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GE Jumps as CEO’s Vision of ‘Reset’ Year Eases Cash-Flow Fears

Richard Clough

(Bloomberg) -- General Electric Co. jumped as new boss Larry Culp pledged a rebound in cash flow next year after a “reset” in 2019.

Although the company could burn as much as $2 billion this year in the effort to restore its battered balance sheet, the chief executive officer vowed “significant improvement” in free cash flow from GE’s manufacturing businesses over the next few years.

“I don’t want to oversimplify -- there’s a lot of work to do,” Culp said in an interview after GE revealed its 2019 forecast. But the company is increasingly confident that many of the recent headwinds “will lessen as we go forward.”

The comments eased investor fears that Culp stoked last week when he warned that the company would post negative industrial free cash flow this year as it tries to revive the ailing power business. While both cash and profit will remain weak in 2019, the upbeat longer-term view suggested that less than six months into his tenure, the CEO sees a path to recovery.

“GE remains a battleground stock, but we believe that having Mr. Culp draw the line in the sand today with his targets and vision for the turnaround should bolster the bull case,” Deane Dray, an analyst at RBC Capital Markets, said in a note to investors. The prospect for a cash-flow recovery was “the biggest positive disclosure.’’

GE rose 2.7 percent to $10.29 at 12:23 p.m. in New York. The shares gained 32 percent in 2019 through Wednesday, recovering a portion of last year’s 57 percent loss, the worst annual decline since at least the early 1970s.

The turnaround still faces hurdles, including $25 billion in borrowing that matures in 2020.

“Simply put, we have too much debt,” he said.

What Bloomberg Intelligence Says

General Electric’s credit ratings and outlook may be at risk following the company’s 2019 guidance, which is below consensus and will likely lead to missed rater expectations. Ratings companies anticipate positive free cash flow. -- Joel Levington, credit analystClick here to view the research

As a part of its deleveraging plan for this year and next, GE is considering buying back debt through a tender offer, though it didn’t specify the amount. The company has only about $1 billion coming due this year and doesn’t plan to issue new debt, which could be used to refinance outstanding obligations, until 2021.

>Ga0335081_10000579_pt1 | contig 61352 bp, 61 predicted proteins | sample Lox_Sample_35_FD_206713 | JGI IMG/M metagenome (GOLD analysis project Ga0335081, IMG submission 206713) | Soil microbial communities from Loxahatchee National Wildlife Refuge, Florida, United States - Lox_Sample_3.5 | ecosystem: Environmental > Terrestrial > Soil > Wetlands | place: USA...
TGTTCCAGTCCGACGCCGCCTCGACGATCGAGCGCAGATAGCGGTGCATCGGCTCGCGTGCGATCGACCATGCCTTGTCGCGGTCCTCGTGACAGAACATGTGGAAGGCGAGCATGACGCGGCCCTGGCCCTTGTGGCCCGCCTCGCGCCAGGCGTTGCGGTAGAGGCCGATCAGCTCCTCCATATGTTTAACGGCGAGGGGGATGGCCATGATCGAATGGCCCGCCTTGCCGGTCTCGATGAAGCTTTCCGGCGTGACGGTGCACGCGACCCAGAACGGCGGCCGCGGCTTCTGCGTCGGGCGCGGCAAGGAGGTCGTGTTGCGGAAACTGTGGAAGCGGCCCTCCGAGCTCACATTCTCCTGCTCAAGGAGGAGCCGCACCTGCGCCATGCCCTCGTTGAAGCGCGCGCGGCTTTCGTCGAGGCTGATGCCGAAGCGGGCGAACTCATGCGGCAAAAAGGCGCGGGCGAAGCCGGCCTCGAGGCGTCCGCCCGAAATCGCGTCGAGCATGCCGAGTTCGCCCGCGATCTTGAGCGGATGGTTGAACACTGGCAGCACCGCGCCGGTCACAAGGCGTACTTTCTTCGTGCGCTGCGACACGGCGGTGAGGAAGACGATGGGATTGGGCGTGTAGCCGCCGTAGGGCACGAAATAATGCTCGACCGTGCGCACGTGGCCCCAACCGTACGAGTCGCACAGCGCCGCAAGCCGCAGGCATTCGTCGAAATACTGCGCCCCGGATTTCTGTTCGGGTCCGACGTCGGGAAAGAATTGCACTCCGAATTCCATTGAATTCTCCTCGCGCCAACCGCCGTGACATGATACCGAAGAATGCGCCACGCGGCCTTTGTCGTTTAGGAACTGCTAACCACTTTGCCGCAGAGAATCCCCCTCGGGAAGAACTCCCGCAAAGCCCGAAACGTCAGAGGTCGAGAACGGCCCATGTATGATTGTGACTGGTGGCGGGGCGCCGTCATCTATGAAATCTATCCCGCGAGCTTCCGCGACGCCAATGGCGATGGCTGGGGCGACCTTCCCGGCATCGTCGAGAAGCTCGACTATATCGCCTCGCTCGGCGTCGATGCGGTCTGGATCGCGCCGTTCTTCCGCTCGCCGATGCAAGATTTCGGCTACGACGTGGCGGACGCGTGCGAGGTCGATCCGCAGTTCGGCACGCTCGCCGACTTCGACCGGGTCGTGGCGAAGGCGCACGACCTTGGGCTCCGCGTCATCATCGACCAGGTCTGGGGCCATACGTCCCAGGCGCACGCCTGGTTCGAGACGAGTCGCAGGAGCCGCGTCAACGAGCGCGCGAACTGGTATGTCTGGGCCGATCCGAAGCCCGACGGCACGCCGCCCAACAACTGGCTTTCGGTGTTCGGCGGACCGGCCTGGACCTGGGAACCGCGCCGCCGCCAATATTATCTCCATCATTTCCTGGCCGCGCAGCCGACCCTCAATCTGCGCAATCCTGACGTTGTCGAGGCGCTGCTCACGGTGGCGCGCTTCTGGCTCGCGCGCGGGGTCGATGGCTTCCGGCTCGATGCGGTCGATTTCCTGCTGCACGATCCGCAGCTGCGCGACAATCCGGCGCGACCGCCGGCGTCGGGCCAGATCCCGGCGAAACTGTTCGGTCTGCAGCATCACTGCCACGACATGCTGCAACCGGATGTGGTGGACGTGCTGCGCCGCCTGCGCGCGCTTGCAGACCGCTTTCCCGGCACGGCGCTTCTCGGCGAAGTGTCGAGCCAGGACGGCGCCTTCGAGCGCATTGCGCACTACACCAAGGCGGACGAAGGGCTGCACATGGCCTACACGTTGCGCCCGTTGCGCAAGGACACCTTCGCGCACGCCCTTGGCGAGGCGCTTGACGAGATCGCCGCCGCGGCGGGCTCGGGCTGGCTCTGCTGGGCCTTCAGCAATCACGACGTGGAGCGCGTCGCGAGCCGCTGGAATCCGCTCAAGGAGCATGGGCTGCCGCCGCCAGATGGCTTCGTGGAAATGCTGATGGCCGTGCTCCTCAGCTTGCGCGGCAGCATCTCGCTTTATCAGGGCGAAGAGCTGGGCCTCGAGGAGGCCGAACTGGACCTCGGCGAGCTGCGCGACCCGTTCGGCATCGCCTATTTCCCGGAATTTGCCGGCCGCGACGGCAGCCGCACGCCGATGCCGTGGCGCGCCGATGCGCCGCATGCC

Culp still hasn’t shaken the cash woes that have plagued GE throughout its slump. The industrial free cash flow of zero to negative $2 billion that the Boston-based company projected for this year falls well short of the $4.5 billion generated in 2018.

Power Drain

The drain will be most pronounced in the power business, where cash flow will be worse than last year’s $2.7 billion outflow. Cash flow will also drop in the renewable-energy and health-care units, GE said. The figure will be little changed in the jet-engine operation.

Still, the cash outlook is better than some had feared, John Walsh, an analyst with Credit Suisse, said in a note. Investors keep a close eye on industrial free cash flow, which is considered an indicator of the health of GE’s nonfinance businesses.

Fixing power is a top priority for Culp, who has already split the business in two and brought back former GE executive John Rice to run the gas operations. The company is dismantling the power-unit headquarters and expects a 20 percent reduction in costs over the next two years.

The business, which makes and services gas turbines, has struggled with a range of problems, from poor management, to technical issues, to falling demand for gas-fueled power. GE also made an ill-timed acquisition of Alstom SA’s energy business, which contributed to a $22 billion charge last year.

Return to Health

Culp has said it will take several years to return the business to health. While cash flow will still be down next year in GE Power, the company expects improvement and a return to positive territory in 2021.

GE expects to spend $2.4 billion to $2.7 billion this year on restructuring. With the power-unit overhaul, the company is targeting cuts in indirect and corporate costs rather than a massive consolidation of its footprint.

Adjusted earnings will be 50 cents to 60 cents a share this year, GE said. Wall Street had been anticipating 67 cents, according to the average of analysts’ estimates compiled by Bloomberg.

This year will be “challenging,” Culp said, but there’s reason to think there’s a recovery ahead. “That’s the picture we painted today.”

--With assistance from Molly Smith.

To contact the reporter on this story: Richard Clough in New York at rclough9@bloomberg.net

To contact the editors responsible for this story: Brendan Case at bcase4@bloomberg.net, Tony Robinson, Susan Warren

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